Tuesday, September 13, 2005

the preantepenultimane batch

MARY Italy/USA, Visions North American Premiere

Written and Directed
by Abel Ferrara

If there was ever a heartfelt plea for censorship and intolerance in recent years, it's this film. It's the revenge of the Orthodox against the heretics. Those who would question Christianity precisely as it has been taught must be punished, and will. That's the message of this sad little film.

Tony Childress(Matthew Modine) casts himself as Jesus Christ in a movie version of some of the gnostic gospels discovered in Egypt in 1945. In it, Marie Palesi (Juliette Binoche) playing Mary Magdalene, explains secret knowledge given to her by JC, much to the shock and horror of some of the other disciples. Playing Mary has given Marie religion, and rather than return to the 'States, she goes to Israel, where the filmmaker shows constant pictures of dying Palestinians.

Meanwhile, superstar network journalist Ted Younger (Forest Whitaker) is doing a series on “the real Jesus.” We already know about the real Jesus from the Gospels, there's no other way to go. Thus he must be severely punished by God. This happens when Jesus sends Ted's wife (Heather Graham) to the hospital with severe labor complications. When this happens he's interviewing a Jewish theologian who explains why the Jews killed Jesus. At first he likes Tony's film, but turns against it at Jesus' behest.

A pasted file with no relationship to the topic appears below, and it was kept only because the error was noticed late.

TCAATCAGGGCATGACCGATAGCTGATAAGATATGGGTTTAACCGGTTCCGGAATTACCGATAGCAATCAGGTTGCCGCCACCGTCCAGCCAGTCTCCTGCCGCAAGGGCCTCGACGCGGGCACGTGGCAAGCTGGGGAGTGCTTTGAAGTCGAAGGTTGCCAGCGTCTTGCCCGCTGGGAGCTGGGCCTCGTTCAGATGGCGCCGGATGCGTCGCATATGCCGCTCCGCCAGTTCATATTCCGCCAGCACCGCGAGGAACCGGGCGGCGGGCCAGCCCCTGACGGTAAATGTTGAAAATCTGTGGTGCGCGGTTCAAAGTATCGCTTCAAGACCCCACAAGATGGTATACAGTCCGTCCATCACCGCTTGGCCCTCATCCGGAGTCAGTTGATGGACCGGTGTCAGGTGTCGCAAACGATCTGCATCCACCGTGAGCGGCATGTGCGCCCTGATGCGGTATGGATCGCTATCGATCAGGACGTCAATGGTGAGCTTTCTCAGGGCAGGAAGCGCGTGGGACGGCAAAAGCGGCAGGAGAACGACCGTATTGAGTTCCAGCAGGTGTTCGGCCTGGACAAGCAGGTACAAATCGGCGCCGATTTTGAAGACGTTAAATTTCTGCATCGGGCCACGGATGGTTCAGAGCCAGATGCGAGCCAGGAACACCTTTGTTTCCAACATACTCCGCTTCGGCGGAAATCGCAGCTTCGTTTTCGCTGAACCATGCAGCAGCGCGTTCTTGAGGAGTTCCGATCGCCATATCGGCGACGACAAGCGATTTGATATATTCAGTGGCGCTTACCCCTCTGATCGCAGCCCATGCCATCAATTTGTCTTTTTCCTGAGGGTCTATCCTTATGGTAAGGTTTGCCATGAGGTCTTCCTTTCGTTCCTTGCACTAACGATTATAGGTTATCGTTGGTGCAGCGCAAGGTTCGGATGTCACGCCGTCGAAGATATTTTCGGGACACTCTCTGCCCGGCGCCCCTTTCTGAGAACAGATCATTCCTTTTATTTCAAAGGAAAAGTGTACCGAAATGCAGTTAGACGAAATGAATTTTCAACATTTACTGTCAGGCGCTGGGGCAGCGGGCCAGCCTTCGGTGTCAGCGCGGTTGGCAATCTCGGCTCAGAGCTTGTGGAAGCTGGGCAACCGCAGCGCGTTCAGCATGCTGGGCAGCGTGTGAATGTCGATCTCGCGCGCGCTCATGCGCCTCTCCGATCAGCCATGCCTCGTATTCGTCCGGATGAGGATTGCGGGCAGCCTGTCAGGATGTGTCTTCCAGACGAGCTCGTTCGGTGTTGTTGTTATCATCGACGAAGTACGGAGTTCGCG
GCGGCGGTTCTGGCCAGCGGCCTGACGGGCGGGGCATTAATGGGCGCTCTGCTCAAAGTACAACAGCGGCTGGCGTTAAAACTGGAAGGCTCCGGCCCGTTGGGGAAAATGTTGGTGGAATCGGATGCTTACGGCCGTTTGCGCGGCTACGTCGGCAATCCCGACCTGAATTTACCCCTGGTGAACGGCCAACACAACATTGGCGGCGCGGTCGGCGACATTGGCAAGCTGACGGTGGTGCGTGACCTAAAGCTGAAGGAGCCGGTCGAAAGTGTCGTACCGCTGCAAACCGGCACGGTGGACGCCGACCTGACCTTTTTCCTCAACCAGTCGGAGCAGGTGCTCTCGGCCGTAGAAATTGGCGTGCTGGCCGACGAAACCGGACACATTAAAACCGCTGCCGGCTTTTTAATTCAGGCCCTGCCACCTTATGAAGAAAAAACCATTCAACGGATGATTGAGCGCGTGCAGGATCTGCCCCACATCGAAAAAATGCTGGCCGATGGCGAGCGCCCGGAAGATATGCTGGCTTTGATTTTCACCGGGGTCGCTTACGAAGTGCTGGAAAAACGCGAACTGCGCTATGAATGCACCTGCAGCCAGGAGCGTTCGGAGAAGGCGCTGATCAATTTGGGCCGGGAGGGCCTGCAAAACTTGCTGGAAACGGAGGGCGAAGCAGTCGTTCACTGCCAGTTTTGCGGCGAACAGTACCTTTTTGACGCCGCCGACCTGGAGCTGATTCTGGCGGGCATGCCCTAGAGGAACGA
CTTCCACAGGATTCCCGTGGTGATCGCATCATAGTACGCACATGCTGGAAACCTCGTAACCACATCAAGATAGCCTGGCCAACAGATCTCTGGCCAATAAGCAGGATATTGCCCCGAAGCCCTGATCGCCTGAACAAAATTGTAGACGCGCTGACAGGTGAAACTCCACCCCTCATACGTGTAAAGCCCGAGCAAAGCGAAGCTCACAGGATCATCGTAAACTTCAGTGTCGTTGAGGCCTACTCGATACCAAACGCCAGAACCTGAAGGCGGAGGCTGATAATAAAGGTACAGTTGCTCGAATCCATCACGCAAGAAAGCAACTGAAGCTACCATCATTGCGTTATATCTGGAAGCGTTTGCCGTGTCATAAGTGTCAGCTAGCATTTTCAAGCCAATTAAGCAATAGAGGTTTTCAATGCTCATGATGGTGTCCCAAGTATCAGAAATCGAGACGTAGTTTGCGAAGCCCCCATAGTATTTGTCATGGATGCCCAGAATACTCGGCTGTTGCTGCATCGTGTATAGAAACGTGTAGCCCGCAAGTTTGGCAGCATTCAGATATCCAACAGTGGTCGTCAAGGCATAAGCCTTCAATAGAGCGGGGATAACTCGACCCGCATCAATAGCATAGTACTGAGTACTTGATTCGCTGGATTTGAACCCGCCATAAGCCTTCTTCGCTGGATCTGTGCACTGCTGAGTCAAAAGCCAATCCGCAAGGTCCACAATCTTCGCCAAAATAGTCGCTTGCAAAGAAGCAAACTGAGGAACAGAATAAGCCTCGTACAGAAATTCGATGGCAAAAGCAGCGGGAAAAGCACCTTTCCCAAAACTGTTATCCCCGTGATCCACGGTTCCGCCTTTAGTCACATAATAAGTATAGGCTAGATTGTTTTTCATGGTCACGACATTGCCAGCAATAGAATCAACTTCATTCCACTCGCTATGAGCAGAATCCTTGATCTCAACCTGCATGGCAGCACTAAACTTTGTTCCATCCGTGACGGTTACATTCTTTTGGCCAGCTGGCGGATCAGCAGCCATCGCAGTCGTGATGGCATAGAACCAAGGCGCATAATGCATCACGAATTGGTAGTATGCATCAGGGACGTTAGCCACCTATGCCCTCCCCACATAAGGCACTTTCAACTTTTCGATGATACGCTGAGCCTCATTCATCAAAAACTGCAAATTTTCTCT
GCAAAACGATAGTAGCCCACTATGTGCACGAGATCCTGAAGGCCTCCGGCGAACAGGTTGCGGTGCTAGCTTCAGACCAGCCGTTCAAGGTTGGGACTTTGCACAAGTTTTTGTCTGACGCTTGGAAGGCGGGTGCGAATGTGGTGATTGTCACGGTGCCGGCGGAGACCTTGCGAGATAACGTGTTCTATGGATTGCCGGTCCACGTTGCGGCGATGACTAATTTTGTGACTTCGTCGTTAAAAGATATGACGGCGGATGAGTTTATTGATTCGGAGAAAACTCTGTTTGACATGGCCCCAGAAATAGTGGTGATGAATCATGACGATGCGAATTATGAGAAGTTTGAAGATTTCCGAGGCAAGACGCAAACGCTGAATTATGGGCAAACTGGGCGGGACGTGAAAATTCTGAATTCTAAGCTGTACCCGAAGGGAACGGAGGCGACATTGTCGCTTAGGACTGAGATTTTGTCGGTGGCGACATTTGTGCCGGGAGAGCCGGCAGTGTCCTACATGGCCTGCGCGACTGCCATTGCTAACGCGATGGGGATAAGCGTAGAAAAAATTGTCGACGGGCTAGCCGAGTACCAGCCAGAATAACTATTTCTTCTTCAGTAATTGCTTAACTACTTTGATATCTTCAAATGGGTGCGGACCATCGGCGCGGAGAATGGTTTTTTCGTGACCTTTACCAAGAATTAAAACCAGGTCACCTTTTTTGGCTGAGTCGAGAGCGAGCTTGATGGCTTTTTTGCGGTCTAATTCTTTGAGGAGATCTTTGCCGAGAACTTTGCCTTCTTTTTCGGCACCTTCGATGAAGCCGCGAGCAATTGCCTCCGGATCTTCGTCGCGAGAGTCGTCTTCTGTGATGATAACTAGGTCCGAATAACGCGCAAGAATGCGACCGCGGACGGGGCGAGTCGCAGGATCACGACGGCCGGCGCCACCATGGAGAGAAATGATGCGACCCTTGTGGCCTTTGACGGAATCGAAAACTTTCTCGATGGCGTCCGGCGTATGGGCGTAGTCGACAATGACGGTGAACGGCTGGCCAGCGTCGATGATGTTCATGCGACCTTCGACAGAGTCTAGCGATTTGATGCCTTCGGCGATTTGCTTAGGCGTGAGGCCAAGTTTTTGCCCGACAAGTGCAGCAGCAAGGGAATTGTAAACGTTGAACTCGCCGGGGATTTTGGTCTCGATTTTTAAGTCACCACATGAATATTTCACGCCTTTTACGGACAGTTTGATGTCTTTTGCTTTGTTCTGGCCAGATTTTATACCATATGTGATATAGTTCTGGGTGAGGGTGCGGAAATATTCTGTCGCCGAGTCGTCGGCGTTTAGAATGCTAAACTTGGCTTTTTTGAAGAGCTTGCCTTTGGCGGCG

Ted is made to be an evil monster who demeans God for the sake of mammon. A genuine villain, and the protesters are deemed right. Censorship and intolerance of others views are celebrated and this is genuinely horrid. If you're tempted to see this crock of shit, take a deep breath and rent “Dogma” instead. You have been warned.

BEE SEASON, USA, Special Presentations World Premiere

Directed by Scott McGehee
and David Siegel

There's a tale in the Midrash that before God created the heavens and the earth, he created the Hebrew alphabet. For thousands of years, among both Jew and Gentile, the letters have been held to be receptacles of kind of magic.

Saul Naumann(Richard Gere) knows this all too well. A college professor in theology, he's been studying and teaching the Kabbala for years. He lives in Oakland with his biologist wife Miriam(Juliette Binoche), daughter Eliza(Flora Cross) and her older brother Aaron(Max Minghella). At first, they seem happy enough, each are overachievers to some extent and they're full of love….but then something happens.